Blood test: Most people diagnosed with this disease will have specific antibodies in their blood. A blood test checks for these antibodies. 

HLA genetic test: The test checks for HLA-DQ8 and HLA-DQ2 genes. If you have these genes, it’s very likely that you may have this disease or may develop it in the future. 

Endoscopy: The test helps a doctor check for any damage to your small intestines. A small scope that has a camera goes into your mouth and down to your intestinal tract. The doctor will then take small tissue from the small intestine for a biopsy. 

Treatment of Celiac Disease

Unfortunately, there is no cure – therefore there is no known cure or treatment for celiac disease. The best way is to manage the symptoms. This means switching to a gluten-free diet. Avoid foods that contain wheat or wheat flour. You also need to avoid other grains like rye, barley, farina, durum, malt, graham flour, and semolina. 

This disease can lead to nutrient abortion problems. When that happens one may have certain deficiencies like:

  • Iron
  • Vitamin D
  • Zinc
  • Calcium 
  • Magnesium
  • Fiber 
  • Folate
  • Niacin 

If you have any of these deficiencies, the doctor will prescribe gluten-free supplements and multi-vitamins. 

How to Live With this Disease

You may need to live with the condition all your life. Here are ways to manage the disease:

Avoid foods with gluten: This is the best way of managing this disease. Switching to a gluten-free diet can help manage and even improve the symptoms over time.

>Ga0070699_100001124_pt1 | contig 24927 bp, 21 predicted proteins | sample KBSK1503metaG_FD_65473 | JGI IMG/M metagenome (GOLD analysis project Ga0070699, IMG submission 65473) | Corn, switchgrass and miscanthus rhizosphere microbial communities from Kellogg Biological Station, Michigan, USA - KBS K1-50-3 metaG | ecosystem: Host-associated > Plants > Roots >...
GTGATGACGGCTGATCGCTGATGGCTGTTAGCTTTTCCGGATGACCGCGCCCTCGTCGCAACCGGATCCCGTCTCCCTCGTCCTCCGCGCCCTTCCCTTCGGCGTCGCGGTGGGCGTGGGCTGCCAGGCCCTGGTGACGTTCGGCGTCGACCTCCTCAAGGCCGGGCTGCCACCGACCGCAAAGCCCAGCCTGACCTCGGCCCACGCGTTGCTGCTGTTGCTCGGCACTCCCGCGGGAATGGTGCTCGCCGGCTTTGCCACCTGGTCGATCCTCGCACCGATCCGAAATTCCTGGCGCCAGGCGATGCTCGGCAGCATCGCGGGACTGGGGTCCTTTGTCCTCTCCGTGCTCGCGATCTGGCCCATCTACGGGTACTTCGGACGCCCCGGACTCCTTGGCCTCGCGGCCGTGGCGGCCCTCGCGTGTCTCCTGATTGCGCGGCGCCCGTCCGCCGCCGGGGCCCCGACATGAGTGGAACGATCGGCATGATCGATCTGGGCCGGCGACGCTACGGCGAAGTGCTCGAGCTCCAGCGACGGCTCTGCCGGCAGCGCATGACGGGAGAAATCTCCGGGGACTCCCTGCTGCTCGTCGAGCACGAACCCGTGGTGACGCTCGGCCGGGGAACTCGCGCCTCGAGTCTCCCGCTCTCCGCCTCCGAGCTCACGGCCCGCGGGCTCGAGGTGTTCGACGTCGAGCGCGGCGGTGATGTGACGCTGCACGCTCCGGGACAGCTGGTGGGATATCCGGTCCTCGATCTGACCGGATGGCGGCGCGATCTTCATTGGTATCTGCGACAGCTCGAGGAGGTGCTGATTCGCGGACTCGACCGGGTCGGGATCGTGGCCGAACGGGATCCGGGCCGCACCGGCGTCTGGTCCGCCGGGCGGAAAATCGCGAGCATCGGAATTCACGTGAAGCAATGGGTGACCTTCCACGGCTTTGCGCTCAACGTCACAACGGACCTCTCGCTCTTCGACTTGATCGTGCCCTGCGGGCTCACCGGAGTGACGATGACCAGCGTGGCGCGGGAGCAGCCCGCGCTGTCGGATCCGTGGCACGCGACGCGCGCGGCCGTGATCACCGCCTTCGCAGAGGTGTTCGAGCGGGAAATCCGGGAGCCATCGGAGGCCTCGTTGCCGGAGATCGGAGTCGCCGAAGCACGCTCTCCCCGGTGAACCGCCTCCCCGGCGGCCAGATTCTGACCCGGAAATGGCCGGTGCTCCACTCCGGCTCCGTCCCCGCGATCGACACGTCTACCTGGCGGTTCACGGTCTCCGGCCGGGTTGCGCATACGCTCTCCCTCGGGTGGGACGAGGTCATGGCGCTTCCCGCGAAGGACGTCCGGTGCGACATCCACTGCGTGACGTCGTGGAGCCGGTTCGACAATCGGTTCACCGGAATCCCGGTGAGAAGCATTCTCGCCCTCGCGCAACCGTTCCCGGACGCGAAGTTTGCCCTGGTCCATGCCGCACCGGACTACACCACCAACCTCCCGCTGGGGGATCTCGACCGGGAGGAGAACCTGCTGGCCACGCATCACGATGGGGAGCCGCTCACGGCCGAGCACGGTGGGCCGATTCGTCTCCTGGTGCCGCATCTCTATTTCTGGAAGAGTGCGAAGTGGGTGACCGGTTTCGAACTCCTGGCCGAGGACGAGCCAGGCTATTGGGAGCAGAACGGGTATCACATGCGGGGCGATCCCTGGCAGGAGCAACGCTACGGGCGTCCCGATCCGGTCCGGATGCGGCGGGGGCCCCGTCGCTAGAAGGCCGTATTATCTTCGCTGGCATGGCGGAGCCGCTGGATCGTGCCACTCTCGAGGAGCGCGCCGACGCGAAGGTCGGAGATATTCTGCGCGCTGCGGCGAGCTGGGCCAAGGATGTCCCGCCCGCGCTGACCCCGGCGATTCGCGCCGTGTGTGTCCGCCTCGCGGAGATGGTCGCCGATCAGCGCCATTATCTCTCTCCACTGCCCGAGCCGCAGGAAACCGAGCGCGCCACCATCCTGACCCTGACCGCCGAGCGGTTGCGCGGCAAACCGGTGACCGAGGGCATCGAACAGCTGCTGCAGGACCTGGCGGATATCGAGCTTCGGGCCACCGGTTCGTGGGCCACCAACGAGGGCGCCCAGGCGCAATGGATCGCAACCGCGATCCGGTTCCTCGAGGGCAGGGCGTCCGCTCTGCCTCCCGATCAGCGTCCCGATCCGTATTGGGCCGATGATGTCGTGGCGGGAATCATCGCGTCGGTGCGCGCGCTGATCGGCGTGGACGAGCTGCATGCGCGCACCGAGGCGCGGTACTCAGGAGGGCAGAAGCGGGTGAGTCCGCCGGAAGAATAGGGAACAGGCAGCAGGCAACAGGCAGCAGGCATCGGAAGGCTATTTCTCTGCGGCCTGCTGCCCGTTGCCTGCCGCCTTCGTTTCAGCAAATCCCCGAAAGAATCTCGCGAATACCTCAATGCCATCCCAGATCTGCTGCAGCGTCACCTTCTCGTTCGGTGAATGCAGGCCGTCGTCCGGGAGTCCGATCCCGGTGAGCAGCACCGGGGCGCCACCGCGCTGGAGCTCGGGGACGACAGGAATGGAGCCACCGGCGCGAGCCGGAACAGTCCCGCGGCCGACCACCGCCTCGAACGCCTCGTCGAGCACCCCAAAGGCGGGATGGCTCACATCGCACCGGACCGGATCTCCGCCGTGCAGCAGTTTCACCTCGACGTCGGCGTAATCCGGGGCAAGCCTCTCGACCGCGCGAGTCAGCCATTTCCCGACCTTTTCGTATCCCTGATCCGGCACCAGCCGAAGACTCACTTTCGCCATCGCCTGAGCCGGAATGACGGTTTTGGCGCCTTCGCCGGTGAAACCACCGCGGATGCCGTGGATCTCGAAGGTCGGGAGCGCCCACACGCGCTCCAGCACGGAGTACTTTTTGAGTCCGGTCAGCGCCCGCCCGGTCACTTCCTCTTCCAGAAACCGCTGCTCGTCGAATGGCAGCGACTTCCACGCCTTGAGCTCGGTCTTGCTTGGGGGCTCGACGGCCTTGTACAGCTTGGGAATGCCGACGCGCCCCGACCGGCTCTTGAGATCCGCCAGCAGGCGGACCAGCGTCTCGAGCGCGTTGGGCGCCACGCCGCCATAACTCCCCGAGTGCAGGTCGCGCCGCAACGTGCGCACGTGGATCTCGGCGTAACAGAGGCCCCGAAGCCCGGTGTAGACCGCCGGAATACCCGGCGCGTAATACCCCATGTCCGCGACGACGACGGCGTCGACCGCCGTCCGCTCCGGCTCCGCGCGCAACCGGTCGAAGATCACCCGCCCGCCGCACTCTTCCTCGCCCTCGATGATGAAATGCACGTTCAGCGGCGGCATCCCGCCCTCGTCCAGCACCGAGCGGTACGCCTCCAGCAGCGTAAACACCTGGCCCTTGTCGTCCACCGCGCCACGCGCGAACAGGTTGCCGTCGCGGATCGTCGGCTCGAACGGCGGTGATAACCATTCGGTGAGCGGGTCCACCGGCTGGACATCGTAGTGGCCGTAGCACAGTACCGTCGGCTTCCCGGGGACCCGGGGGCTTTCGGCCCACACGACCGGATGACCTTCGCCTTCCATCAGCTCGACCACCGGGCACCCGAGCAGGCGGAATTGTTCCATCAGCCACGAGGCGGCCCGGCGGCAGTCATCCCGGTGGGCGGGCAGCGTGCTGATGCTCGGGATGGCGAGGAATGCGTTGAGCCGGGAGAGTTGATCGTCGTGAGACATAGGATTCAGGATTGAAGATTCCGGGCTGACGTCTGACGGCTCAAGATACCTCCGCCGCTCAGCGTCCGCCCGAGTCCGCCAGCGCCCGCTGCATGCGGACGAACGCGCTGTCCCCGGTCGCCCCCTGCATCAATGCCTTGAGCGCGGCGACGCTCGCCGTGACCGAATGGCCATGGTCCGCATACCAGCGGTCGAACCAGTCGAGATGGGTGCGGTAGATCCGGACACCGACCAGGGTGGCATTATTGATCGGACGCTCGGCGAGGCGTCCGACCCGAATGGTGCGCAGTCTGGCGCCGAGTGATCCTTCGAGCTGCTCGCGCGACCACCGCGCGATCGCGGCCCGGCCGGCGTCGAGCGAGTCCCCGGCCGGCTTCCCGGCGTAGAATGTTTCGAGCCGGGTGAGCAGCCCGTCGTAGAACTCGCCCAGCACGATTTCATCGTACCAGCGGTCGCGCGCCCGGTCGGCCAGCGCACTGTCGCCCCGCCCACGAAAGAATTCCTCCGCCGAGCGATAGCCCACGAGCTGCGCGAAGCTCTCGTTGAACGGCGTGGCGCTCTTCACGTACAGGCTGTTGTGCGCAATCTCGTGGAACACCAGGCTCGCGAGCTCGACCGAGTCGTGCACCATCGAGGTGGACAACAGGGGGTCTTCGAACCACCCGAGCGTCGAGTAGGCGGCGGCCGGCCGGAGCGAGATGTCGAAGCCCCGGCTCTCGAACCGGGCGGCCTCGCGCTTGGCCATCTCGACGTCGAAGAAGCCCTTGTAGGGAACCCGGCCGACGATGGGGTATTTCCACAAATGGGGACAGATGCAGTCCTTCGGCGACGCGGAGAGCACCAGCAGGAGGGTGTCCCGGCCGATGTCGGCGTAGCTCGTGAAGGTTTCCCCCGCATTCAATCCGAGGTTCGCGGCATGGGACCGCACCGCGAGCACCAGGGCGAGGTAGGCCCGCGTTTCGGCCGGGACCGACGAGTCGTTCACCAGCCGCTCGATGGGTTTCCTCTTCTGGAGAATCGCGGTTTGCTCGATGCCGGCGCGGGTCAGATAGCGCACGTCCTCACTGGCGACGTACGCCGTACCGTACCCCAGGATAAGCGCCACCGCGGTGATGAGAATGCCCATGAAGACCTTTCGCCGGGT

Take supplements and vitamins: Your doctor may prescribe supplements and vitamins if you have nutrient absorption problems. Take the supplements as prescribed. This can help reverse and slow down damage to your small intestines.

Eat a healthy diet: You can still eat a healthy diet free of gluten. A healthy well-balanced diet will promote healing of the small intestine and improve your symptoms. 


  1. What is the difference between gluten intolerance and this disease? Gluten intolerance causes gastrointestinal distress when you consume gluten. This happens without the autoimmune response and malabsorption that occurs with this disease. 
  2. I’ve been diagnosed; do I need to get the rest of my family tested? This disease is genetic, and as such, if you get diagnosed, the rest of your close family members must get tested for the same. 
  3. Do I need to eat gluten before going for a blood test? Yes, a test can only confirm if you have this disease but only if there is gluten in your blood. 

Healthier Me Today is intended for informational purposes only. It is not a substitute for professional medical advice, diagnosis, or treatment. Never ignore professional medical advice in seeking treatment, always consult with your healthcare professional. Stay healthy!